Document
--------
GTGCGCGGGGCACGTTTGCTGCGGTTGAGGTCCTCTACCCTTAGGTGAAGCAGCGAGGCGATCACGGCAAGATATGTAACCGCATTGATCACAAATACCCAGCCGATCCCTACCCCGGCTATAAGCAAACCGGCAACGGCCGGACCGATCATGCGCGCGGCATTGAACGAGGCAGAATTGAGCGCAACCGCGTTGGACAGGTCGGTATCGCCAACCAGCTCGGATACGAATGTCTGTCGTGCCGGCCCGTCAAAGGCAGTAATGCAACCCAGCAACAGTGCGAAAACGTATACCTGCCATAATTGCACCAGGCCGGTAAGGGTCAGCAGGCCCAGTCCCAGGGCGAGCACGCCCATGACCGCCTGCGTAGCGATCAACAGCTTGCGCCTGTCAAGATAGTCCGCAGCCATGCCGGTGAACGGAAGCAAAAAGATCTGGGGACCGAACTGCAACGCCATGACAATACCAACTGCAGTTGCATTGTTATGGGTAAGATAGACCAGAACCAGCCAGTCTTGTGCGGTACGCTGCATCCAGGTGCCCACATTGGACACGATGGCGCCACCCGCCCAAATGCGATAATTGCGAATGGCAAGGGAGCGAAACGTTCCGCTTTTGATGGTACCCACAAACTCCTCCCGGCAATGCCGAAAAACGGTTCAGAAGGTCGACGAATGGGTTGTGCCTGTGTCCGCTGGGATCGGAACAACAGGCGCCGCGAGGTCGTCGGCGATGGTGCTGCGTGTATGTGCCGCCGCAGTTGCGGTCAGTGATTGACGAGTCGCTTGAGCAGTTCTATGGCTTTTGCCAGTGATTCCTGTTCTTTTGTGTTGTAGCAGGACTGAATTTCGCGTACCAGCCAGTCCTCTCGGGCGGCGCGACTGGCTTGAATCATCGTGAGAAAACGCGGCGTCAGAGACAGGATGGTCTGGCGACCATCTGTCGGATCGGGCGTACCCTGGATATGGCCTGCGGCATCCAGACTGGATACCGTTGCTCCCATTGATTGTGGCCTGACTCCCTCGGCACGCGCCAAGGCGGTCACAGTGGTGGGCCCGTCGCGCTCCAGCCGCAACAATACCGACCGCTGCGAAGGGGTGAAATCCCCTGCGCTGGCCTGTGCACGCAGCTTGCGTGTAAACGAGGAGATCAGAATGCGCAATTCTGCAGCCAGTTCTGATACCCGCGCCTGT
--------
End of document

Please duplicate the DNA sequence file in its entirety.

GTGCGCGGGGCACGTTTGCTGCGGTTGAGGTCCTCTACCCTTAGGTGAAGCAGCGAGGCGATCACGGCAAGATATGTAACCGCATTGATCACAAATACCCAGCCGATCCCTACCCCGGCTATAAGCAAACCGGCAACGGCCGGACCGATCATGCGCGCGGCATTGAACGAGGCAGAATTGAGCGCAACCGCGTTGGACAGGTCGGTATCGCCAACCAGCTCGGATACGAATGTCTGTCGTGCCGGCCCGTCAAAGGCAGTAATGCAACCCAGCAACAGTGCGAAAACGTATACCTGCCATAATTGCACCAGGCCGGTAAGGGTCAGCAGGCCCAGTCCCAGGGCGAGCACGCCCATGACCGCCTGCGTAGCGATCAACAGCTTGCGCCTGTCAAGATAGTCCGCAGCCATGCCGGTGAACGGAAGCAAAAAGATCTGGGGACCGAACTGCAACGCCATGACAATACCAACTGCAGTTGCATTGTTATGGGTAAGATAGACCAGAACCAGCCAGTCTTGTGCGGTACGCTGCATCCAGGTGCCCACATTGGACACGATGGCGCCACCCGCCCAAATGCGATAATTGCGAATGGCAAGGGAGCGAAACGTTCCGCTTTTGATGGTACCCACAAACTCCTCCCGGCAATGCCGAAAAACGGTTCAGAAGGTCGACGAATGGGTTGTGCCTGTGTCCGCTGGGATCGGAACAACAGGCGCCGCGAGGTCGTCGGCGATGGTGCTGCGTGTATGTGCCGCCGCAGTTGCGGTCAGTGATTGACGAGTCGCTTGAGCAGTTCTATGGCTTTTGCCAGTGATTCCTGTTCTTTTGTGTTGTAGCAGGACTGAATTTCGCGTACCAGCCAGTCCTCTCGGGCGGCGCGACTGGCTTGAATCATCGTGAGAAAACGCGGCGTCAGAGACAGGATGGTCTGGCGACCATCTGTCGGATCGGGCGTACCCTGGATATGGCCTGCGGCATCCAGACTGGATACCGTTGCTCCCATTGATTGTGGCCTGACTCCCTCGGCACGCGCCAAGGCGGTCACAGTGGTGGGCCCGTCGCGCTCCAGCCGCAACAATACCGACCGCTGCGAAGGGGTGAAATCCCCTGCGCTGGCCTGTGCACGCAGCTTGCGTGTAAACGAGGAGATCAGAATGCGCAATTCTGCAGCCAGTTCTGATACCCGCGCCTGT